I shop to my meal plan. Occasionally I get stuff I don't use in the meal (say that cabbage that I forgot to put in the soup this week) but my next batch of soup always takes care of those left-overs.

I have almost no waste food. I also eat less junk food because I cook on the weekends which prevents me from snacking while I am preparing my supper.

I might be falling apart in other areas of being eco-conscious but I got this one down.

Greenpa said...

" Now, by Friday or so, it seems like the fridge is looking fairly empty, but we have a bad habit of overbuying..."

hmmmmmmmmmmmmm. :-)

ah, habits.

Greenpa said...

Just a quick suggestion- no warfare intended-

but maybe this would be a good time for some of the folks doing this challenge to - unplug their fridge.

Give it a try. It forces you to plan more tightly; and it also means you are a good bit more likely to err on the low side of purchase, not the high side. Which can be a really good thing.

Not everybody is ready to do that; as we've established many times. :-) But SOME have thought about it. I think this would be a GREAT place to try it- and talk about it, and compare stories. hmm?

Crunchy Chicken said...

Ah, jeez, Greenpa, is it that time again? Time for the annual refrigerator warfare?

Cave-Woman said...

I've found that my freezer keeps me from wasting food.

If a banana is about to turn bad---I freeze it. It makes better smoothies that way, anyway.

Soups and casseroles seem to be my "save it" foods. I take all of the odds and ends from previous meals and make many yummy soups this way.

When dealing with unexpected guests---I recommend the "freezer meal" plan.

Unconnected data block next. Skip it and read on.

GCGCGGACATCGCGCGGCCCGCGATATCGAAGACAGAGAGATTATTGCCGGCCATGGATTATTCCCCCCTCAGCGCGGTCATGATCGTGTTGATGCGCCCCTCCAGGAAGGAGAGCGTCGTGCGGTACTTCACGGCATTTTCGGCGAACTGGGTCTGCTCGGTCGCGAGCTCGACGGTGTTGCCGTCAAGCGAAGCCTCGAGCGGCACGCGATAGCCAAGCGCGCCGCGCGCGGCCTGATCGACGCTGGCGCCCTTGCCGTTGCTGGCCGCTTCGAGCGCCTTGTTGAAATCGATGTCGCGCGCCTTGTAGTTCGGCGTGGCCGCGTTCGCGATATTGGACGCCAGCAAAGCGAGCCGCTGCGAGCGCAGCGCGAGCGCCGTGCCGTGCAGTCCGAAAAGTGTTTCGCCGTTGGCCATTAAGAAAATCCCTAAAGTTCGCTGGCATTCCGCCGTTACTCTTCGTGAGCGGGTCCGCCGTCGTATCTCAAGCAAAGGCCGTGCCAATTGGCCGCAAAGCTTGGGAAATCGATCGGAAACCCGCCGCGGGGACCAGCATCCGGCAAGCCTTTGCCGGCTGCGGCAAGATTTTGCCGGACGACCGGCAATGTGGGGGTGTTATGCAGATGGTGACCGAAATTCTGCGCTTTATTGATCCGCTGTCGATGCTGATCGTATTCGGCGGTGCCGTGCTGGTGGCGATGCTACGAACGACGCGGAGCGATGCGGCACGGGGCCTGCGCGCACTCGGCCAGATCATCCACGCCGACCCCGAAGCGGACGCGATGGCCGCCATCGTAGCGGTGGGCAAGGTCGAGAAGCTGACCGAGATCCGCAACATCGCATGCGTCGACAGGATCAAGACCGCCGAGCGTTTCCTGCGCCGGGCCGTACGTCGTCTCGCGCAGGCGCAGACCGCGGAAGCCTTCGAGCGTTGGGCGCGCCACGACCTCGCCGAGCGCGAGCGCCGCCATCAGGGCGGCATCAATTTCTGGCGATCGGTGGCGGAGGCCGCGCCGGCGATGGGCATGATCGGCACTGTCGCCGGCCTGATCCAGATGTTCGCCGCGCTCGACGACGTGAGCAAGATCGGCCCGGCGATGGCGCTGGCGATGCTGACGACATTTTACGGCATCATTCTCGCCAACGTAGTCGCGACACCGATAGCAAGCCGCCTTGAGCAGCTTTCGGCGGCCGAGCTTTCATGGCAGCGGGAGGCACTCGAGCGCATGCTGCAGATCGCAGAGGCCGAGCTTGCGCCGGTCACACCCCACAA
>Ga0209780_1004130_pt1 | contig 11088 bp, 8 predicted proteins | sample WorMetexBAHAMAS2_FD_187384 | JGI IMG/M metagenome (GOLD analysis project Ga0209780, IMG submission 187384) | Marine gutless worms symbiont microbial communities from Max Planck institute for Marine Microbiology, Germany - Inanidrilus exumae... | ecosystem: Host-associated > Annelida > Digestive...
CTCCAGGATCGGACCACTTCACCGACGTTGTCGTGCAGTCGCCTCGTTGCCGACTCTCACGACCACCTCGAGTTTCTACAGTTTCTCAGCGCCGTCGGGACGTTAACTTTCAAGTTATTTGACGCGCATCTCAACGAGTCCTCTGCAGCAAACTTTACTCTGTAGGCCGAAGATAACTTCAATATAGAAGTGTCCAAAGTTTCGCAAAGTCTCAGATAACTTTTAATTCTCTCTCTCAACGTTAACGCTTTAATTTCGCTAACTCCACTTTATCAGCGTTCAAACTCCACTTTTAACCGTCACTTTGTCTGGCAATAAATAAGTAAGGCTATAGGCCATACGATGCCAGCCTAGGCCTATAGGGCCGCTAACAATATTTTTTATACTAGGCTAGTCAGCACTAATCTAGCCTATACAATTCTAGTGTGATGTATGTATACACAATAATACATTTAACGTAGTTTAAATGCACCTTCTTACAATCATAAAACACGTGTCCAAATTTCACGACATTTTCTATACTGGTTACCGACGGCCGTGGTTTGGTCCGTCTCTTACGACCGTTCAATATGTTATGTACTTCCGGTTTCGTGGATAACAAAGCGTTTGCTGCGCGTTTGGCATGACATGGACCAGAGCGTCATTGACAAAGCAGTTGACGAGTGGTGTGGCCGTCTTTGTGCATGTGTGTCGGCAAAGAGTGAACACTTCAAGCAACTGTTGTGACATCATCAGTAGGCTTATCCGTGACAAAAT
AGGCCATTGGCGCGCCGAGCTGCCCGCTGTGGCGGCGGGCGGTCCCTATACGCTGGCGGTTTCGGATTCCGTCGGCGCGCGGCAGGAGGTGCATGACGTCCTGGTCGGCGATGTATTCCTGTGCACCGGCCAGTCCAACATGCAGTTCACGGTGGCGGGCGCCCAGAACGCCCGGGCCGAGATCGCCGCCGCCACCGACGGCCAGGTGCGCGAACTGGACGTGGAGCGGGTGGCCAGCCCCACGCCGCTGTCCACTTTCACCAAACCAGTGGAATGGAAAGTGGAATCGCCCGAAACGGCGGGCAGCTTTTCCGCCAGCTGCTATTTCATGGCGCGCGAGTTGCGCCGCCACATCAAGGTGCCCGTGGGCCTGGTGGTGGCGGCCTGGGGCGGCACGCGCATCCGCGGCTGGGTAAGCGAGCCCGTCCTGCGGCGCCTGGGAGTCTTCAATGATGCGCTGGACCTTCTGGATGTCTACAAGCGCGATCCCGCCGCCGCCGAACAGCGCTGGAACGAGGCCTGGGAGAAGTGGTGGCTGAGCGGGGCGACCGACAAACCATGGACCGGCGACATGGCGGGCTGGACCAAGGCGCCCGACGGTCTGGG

Once a month I make about 4 pie crusts and put them in the freezer. I may freeze a soup as well. If I'm very organized, I will pre-make a lasagna and put in the freezer.

If you have any last minute guests, pull out the lasagna and put it in oven. If you want a lighter meal, warm up the soup and toss a salad.

The pie crust is easy to fill---take a bag of your favorite frozen fruit ( we pick the mulberries on our tree in the summer---and it provides LOTS of berries for pies, pancakes, muffins and oatmeal for the year), mix it with a little lemon juice and a little agave---then bake. Great, simple dessert.

Greenpa said...

Crinchy- no war desired! :-) I'm already living in curgatory at the moment; don't need any more stress.

And for the Cave lady- I DO have a freezer. Off the farm, but we have one. Just no fridge.

There shouldn't be any pressure anywhere- just- for any folks here who've thought about it; it might make sense to fold it into the "reduce waste without getting fat" thing. YOU are the one who pointed out your habit of buying too much!